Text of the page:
Marriott International notified some of its associates of an incident that exposed their social security numbers (SSNs) to an unknown party.
An unknown individual may have accessed the information from the network of an unnamed vendor that was acting as the hotel’s agent for receiving service of official documents.
Data was on third-party systems
Marriott learned on September 4 that someone accessed sensitive information available in official papers, like subpoenas and court documents, present on the systems of an outside vendor, formerly used by Marriott.
“A document containing your information was sent to this vendor, and it was accessed during the incident,” reads a letter to affected individuals signed by Peggy Hassinger, Vice President, Associate Relations.
Details about the circumstances that made access possible have not been disclosed. What is clear, though, is that the vendor received official documents regarding certain Marriott associates and that data was “accessed or accessible” during the incident.
At least 1,552 individuals are impacted. On October 30, the hotel started to notify via mail the people for whom an address could be found.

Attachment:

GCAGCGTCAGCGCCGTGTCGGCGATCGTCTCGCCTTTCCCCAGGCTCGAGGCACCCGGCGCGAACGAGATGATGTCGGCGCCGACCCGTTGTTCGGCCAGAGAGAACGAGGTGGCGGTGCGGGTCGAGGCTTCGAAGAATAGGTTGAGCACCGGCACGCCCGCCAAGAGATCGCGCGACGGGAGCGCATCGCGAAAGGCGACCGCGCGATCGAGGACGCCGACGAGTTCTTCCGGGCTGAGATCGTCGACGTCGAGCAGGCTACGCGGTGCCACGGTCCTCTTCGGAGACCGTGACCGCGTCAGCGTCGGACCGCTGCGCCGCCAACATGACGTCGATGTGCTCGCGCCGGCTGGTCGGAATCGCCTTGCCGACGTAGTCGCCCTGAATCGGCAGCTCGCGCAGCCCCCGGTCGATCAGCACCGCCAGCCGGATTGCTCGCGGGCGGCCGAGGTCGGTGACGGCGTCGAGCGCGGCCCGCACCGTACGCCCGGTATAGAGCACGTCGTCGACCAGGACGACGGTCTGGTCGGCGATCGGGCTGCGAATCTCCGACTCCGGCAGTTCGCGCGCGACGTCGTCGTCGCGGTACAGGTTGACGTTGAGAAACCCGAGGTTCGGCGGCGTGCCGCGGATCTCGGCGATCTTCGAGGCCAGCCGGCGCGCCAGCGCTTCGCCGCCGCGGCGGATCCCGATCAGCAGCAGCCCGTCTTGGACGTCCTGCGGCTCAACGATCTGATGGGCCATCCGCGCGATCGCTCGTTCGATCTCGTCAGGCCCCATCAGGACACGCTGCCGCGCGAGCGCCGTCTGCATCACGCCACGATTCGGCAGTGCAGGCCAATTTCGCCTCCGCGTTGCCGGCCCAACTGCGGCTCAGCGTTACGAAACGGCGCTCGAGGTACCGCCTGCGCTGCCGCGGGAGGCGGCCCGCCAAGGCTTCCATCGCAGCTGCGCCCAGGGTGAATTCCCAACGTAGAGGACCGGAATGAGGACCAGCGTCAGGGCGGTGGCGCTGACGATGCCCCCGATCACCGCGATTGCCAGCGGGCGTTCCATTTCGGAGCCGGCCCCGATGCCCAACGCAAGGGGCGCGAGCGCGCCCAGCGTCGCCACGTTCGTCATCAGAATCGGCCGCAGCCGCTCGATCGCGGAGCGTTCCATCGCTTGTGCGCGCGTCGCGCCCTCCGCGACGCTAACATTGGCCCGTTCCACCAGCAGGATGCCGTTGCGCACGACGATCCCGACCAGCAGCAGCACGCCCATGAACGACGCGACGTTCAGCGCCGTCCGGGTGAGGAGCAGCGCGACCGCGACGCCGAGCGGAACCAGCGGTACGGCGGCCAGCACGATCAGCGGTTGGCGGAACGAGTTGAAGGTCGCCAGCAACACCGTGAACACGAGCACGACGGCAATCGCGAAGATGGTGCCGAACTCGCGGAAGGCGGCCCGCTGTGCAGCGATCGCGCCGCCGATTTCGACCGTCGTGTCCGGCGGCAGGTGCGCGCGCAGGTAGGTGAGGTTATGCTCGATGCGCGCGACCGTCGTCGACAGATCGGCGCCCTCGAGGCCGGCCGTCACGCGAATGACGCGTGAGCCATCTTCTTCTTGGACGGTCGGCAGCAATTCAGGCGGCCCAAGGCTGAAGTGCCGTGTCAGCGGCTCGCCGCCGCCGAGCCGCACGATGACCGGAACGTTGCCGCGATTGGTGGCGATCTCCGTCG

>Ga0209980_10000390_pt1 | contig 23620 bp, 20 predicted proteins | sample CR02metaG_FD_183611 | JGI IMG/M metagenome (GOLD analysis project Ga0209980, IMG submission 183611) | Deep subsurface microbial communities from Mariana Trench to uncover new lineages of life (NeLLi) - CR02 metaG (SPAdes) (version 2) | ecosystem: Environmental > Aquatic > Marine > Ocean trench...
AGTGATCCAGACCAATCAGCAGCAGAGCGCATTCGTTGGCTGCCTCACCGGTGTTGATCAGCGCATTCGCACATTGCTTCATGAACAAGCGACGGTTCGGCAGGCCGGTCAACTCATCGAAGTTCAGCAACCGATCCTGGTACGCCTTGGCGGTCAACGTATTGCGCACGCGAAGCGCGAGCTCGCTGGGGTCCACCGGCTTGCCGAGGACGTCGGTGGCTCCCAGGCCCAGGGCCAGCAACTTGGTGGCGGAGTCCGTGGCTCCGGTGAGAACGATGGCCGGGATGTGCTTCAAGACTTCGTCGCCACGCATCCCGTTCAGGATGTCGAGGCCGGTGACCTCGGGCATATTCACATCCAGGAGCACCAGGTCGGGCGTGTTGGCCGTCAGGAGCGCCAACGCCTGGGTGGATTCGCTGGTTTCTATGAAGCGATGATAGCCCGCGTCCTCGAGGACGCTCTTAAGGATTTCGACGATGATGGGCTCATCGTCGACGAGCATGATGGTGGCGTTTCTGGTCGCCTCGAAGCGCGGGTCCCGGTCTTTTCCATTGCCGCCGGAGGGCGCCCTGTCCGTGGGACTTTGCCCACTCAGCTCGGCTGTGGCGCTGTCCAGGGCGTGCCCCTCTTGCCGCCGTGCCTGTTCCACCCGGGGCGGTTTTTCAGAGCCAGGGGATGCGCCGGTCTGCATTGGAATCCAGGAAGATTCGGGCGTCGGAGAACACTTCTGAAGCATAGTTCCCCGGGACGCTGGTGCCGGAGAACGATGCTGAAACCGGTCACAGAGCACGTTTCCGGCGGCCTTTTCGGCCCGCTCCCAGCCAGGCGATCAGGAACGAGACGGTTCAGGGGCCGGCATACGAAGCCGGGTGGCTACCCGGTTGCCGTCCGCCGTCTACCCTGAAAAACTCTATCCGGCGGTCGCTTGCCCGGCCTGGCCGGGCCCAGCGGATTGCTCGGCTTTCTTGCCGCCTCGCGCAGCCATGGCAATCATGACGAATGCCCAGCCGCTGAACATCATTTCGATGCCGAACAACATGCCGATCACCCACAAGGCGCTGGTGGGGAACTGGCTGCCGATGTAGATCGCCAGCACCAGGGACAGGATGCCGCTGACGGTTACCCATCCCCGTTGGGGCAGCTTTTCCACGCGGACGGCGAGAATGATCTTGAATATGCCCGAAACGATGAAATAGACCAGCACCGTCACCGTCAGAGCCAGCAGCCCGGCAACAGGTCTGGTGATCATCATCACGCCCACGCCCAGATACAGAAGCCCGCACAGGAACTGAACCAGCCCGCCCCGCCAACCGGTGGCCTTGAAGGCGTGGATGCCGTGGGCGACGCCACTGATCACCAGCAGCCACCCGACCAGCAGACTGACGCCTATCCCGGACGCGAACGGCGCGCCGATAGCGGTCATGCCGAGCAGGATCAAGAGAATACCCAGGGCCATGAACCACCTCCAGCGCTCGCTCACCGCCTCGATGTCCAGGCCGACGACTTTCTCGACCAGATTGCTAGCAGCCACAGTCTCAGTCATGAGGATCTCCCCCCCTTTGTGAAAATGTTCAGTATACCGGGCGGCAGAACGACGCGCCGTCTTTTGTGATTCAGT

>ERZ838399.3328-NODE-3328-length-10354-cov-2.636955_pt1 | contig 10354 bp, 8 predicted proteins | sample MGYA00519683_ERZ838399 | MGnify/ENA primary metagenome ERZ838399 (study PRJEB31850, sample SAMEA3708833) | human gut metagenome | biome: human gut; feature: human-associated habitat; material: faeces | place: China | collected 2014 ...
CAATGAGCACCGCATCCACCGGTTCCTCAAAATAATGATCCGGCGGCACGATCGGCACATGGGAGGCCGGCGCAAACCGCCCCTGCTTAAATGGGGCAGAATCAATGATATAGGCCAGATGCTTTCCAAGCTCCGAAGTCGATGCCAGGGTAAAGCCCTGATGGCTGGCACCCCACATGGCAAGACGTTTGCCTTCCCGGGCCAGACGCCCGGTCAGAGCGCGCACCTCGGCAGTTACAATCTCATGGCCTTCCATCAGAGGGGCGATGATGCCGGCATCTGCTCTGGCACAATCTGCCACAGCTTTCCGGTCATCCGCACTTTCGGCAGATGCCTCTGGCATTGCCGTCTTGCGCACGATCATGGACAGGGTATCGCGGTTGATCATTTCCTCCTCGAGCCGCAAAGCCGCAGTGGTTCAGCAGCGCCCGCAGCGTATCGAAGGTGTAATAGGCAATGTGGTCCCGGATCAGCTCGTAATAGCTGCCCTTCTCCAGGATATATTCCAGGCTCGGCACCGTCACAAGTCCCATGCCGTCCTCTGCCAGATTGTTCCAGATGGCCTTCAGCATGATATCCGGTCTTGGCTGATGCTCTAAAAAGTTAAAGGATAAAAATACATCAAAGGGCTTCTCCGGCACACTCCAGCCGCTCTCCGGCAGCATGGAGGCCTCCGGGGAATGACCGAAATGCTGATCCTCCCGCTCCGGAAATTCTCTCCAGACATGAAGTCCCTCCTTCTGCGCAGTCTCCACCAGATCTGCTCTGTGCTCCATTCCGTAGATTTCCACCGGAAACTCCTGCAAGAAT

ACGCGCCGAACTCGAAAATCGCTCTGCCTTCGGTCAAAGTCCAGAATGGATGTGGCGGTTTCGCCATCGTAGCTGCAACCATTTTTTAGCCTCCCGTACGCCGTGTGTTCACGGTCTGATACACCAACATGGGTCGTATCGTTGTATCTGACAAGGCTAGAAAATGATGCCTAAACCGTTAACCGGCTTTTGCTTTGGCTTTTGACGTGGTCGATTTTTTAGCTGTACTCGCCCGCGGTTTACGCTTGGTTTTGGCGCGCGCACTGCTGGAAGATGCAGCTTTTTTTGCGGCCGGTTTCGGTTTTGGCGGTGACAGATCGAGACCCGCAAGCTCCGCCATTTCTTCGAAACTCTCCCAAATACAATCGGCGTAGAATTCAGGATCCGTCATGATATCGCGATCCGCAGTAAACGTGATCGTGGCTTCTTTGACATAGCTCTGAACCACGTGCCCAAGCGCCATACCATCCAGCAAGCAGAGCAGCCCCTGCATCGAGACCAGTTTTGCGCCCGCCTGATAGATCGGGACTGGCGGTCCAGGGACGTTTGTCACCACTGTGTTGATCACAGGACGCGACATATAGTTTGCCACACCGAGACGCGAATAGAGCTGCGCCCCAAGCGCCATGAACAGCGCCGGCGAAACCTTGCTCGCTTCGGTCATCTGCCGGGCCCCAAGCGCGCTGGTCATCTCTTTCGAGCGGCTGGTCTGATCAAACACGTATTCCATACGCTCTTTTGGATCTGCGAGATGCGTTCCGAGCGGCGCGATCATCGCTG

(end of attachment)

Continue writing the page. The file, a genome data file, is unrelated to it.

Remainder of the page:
All of them now have one year of free credit monitoring and identity theft protection services from Experian’s IdentityWorks Credit 3B, provided by Marriott.
Trouble contacting people
Marriott says that a list with the potential victims received from its former agent did not include addresses for most. This is probably a factor contributing to delivering the notification almost two months after the potential breach became known.
“Marriott has been working to identify addresses for all associates. There are a few associates left where Marriott is still working to find an address. Marriott will mail letters to those few remaining associates as soon as the addresses are found.”
At the time of the discovery, Marriott learned from the affected vendor that they were already investigating with a forensics company and law enforcement had also been notified.
The vendor is no longer working with the hotel and confirmed that it securely deleted from its network data regarding Marriott associates.
Compared to the breach disclosed last year, where intruders accessed a Starwood reservation database with personal details of 383 million guests, this seems like a minor incident. In all fairness, the unauthorized access to Starwood’s reservation system had been happening since 2014, before Marriott acquired their properties.
At the beginning of this year, it was revealed that the Starwood database contained 5.25 million unencrypted passport numbers.